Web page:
When it comes to finance, there can be a plethora of misunderstandings coming from seemingly experienced investors who pursue steady, linear, benchmark exceeding returns - but ultimately end up chasing the latest trend. They run from investment to investment, selling low and buying high, from stocks to bonds to commodities, all in the hopes that they’ll be able to grasp the ever fleeting outperformer. Here at National Securities, (my partner) Bill Morrison and I, thoroughly communicate to our clients our perspectives on many topics, with the intention that they can become more aligned with the essence of financial instruments. With over 34 years of experience, we can affirm much of Benoit Mandelbrot’s The Misbehavior of Markets, and Nassim Taleb’s Anti-Fragile, and it has become clear to us that there are a few concepts that should be clarified in order for investors to grasp a deeper understanding of how to potentially outperform the market over time. Some of the topics we’d like to discuss here revolve around: volatility vs systemic risk, the roughness of financial markets, and anti-fragility.
“Roughness is no mere imperfection from some ideal – it is the very essence of economic objects.” This quote by Benoit Mandelbrot is a concept that we thoroughly embrace on our team. We have spent considerable time researching and experiencing the true nature of financial markets and we have found a few things of note:
1) Markets are rough, turbulent, and vastly unpredictable
2) People have expectations and emotions which are counterintuitive to financial instruments
3) These conflicting qualities create friction, and embed systematic risk over time
While it may sound indecorous, the crash of 2008 was not by accident. Some might say it was “financially engineered”. Essentially, humans are creatures that crave predictability, and they long for gratification. The typical investor wants to see his investment increasing in value, day over day, year over year, by a set percentage, without fail. This is not how financial instruments function – they run on their own time structure, they’re streaky, have erratic personalities, and are untameably rough. This dichotomy of natural characteristics creates friction between investor and investment, and as humans’ work harder to domesticate these instruments to fit our tolerance (or intolerance rather), this continues to imbed and compound risks in the system, waiting for enough turbulence to trigger a collapse. In other words, the more the regulators try to manage the economy and market participants create new instruments to control the market, the bigger the fallout when true risk is realized.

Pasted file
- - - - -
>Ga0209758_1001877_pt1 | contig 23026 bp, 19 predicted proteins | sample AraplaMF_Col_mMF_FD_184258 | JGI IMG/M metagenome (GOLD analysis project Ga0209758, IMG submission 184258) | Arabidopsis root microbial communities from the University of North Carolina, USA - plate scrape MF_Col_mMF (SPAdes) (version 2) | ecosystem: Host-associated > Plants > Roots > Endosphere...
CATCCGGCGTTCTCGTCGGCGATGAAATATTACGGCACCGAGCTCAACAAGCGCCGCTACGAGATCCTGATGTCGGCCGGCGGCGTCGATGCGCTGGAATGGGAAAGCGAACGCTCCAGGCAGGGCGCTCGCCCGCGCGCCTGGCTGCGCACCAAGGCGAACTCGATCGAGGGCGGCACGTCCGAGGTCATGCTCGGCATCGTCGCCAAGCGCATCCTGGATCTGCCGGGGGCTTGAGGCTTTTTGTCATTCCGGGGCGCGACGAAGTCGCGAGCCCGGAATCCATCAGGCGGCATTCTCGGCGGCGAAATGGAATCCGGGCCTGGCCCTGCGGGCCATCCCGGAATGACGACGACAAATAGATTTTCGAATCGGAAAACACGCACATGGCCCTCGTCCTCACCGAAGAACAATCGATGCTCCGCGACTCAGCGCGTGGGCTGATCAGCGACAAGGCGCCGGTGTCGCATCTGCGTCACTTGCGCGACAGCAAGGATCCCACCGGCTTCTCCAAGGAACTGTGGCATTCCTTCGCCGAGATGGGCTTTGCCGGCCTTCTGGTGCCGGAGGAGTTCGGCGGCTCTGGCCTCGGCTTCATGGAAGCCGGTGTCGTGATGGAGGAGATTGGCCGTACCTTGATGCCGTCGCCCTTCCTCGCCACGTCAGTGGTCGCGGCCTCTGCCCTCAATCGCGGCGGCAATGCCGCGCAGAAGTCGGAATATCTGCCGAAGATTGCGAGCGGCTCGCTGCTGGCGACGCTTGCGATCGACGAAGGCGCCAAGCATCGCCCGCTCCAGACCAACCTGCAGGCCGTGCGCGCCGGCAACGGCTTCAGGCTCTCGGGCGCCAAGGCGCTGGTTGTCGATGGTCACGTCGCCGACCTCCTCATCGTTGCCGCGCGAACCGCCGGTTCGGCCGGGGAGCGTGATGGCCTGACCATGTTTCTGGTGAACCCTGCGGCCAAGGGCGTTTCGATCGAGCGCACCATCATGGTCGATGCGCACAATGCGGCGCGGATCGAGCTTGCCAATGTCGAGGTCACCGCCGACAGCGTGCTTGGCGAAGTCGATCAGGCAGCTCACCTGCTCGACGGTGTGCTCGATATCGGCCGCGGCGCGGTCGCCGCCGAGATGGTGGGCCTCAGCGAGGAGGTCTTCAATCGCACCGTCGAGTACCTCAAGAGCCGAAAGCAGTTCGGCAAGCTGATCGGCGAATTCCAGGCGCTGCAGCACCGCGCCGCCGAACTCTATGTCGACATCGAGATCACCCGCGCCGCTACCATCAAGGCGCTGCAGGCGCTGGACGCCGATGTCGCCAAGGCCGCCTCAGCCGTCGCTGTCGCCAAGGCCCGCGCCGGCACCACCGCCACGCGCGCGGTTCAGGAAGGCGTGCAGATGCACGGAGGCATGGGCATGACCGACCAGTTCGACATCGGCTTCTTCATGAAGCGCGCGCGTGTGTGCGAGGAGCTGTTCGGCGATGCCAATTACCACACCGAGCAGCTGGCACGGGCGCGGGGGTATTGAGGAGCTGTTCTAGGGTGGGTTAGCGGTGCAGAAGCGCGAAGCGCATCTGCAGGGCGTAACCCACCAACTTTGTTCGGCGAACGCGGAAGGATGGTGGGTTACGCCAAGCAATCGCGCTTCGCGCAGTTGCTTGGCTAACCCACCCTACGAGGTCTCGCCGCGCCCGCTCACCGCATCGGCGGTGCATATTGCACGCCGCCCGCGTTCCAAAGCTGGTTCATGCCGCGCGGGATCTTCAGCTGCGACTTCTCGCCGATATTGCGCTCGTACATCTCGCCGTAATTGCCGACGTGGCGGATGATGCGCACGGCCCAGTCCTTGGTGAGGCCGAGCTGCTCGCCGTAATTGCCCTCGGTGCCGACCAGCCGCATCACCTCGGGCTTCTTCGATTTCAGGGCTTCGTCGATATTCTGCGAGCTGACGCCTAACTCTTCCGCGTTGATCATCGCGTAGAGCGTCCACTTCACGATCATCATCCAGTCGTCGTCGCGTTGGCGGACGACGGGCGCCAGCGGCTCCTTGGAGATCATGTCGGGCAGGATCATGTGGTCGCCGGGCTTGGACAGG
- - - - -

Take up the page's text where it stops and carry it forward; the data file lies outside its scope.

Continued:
Now we come back to volatility, and its misinterpretation. Many people believe that low-volatility investments are “low risk,” without understanding that there is (without question) an undiversifiable risk that is embedded into every investment. This risk is called systematic risk. The MBA’s in class right now learning about Bell Curve and Modern Portfolio Theory will not be exposed to the genuine significance of this idea because market crashes and pops are “outliers” and “improbable”. But here at National, we understand that these crashes and spikes can generate or erase an entire years’ worth of returns in a single day – and they’re considerably more regular than most investors are led to believe. So while most investors will write off outliers and shepherd the herd towards modern portfolio theory - we continue to use our ideas to build portfolios which can defend, or even benefit from these outliers and improbable events. That’s the concept of anti-fragility, and it’s one of the most important concepts in our investment philosophy. If you’d like to learn more, let’s share a conversation and put our minds together.